Open High-Resolution Satellite Imagery: The WorldStrat Dataset – With Application to Super-Resolution

Part of Advances in Neural Information Processing Systems 35 (NeurIPS 2022) Datasets and Benchmarks Track

Bibtex Paper Supplemental


Julien Cornebise, Ivan Oršolić, Freddie Kalaitzis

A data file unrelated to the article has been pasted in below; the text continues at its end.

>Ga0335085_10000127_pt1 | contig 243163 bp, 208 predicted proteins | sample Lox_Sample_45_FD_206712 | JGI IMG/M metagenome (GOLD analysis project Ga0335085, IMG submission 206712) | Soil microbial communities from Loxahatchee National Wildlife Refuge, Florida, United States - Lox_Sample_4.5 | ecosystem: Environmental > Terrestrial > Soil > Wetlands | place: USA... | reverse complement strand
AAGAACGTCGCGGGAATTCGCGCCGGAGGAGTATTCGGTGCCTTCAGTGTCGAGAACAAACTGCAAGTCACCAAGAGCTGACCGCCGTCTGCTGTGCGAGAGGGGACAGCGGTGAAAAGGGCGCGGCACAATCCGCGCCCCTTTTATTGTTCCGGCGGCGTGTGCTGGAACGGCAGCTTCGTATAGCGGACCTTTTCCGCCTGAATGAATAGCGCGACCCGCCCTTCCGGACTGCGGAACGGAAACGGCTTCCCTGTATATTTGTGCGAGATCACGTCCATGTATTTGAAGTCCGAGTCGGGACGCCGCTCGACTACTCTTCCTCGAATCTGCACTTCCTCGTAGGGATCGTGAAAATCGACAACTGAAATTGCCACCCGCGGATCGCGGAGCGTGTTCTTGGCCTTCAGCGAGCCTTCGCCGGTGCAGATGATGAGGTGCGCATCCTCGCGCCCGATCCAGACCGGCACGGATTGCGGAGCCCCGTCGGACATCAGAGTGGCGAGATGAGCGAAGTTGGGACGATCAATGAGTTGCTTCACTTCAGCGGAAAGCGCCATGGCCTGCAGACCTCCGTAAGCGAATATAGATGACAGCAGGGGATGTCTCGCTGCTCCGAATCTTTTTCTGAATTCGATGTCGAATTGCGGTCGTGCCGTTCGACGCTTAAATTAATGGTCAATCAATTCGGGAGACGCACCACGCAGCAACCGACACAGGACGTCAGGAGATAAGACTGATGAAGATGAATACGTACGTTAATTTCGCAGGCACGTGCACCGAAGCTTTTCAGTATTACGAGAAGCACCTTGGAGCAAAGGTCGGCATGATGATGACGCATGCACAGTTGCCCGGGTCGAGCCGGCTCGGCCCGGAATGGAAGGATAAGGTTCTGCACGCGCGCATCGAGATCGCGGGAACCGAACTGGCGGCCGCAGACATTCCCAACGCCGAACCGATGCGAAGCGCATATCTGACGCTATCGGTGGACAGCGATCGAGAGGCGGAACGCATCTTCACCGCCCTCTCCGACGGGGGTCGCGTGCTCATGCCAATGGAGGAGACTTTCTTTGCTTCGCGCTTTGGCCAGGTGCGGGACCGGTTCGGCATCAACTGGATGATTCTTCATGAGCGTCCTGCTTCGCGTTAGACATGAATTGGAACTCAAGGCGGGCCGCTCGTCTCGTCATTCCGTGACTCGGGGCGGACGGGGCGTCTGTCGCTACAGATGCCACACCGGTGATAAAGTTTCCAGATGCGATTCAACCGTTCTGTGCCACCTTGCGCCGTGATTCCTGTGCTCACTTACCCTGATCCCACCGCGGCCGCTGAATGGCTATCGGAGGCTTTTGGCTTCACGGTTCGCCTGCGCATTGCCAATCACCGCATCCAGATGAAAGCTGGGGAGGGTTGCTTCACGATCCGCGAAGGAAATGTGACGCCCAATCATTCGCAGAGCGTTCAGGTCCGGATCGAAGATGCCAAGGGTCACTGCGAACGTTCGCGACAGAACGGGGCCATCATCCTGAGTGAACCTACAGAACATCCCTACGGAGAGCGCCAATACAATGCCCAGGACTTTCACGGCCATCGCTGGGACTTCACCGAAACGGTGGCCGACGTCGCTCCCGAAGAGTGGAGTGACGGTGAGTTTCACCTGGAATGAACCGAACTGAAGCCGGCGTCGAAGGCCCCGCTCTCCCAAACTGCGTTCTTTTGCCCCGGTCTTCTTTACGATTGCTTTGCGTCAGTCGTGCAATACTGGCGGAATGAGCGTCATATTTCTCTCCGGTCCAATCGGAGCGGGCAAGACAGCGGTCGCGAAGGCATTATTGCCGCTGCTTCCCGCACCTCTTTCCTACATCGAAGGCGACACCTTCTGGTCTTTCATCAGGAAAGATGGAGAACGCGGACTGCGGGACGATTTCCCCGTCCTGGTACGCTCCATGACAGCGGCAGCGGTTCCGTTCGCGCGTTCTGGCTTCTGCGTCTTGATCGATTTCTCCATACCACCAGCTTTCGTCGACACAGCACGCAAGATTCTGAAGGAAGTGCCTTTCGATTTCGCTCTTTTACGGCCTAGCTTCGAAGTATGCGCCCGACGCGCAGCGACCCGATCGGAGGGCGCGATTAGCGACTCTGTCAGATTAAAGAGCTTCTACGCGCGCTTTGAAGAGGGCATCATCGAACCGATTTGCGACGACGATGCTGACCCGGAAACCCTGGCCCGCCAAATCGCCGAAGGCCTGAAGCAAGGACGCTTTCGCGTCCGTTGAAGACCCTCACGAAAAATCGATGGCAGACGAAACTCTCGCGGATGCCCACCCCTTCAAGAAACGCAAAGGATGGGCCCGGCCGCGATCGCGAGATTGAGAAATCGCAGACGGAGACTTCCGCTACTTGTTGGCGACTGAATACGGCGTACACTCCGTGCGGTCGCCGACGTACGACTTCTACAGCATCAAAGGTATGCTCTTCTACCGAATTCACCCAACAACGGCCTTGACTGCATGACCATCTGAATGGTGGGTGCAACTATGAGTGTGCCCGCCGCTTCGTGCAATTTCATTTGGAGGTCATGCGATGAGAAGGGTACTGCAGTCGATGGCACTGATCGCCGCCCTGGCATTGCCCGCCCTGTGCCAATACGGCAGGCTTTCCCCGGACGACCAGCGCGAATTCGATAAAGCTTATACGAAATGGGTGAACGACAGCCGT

Analyzing the planet at scale with satellite imagery and machine learning is a dream that has been constantly hindered by the cost of difficult-to-access highly-representative high-resolution imagery. To remediate this, we introduce here the WorldStratified dataset. The largest and most varied such publicly available dataset, at Airbus SPOT 6/7 satellites' high resolution of up to 1.5 m/pixel, empowered by European Space Agency's Phi-Lab as part of the ESA-funded QueryPlanet project, we curate 10,000 sq km of unique locations to ensure stratified representation of all types of land-use across the world: from agriculture to ice caps, from forests to multiple urbanization densities. We also enrich those with locations typically under-represented in ML datasets: sites of humanitarian interest, illegal mining sites, and settlements of persons at risk. We temporally-match each high-resolution image with multiple low-resolution images from the freely accessible lower-resolution Sentinel-2 satellites at 10 m/pixel. We accompany this dataset with an open-source Python package to: rebuild or extend the WorldStrat dataset, train and infer baseline algorithms, and learn with abundant tutorials, all compatible with the popular EO-learn toolbox. We hereby hope to foster broad-spectrum applications of ML to satellite imagery, and possibly develop from free public low-resolution Sentinel2 imagery the same power of analysis allowed by costly private high-resolution imagery. We illustrate this specific point by training and releasing several highly compute-efficient baselines on the task of Multi-Frame Super-Resolution. License-wise, the high-resolution Airbus imagery is CC-BY-NC, while the labels, Sentinel2 imagery, and trained weights are under CC-BY, and the source code under BSD, to allow for the widest use and dissemination. The dataset is available at \url{} and the software package at \url{}.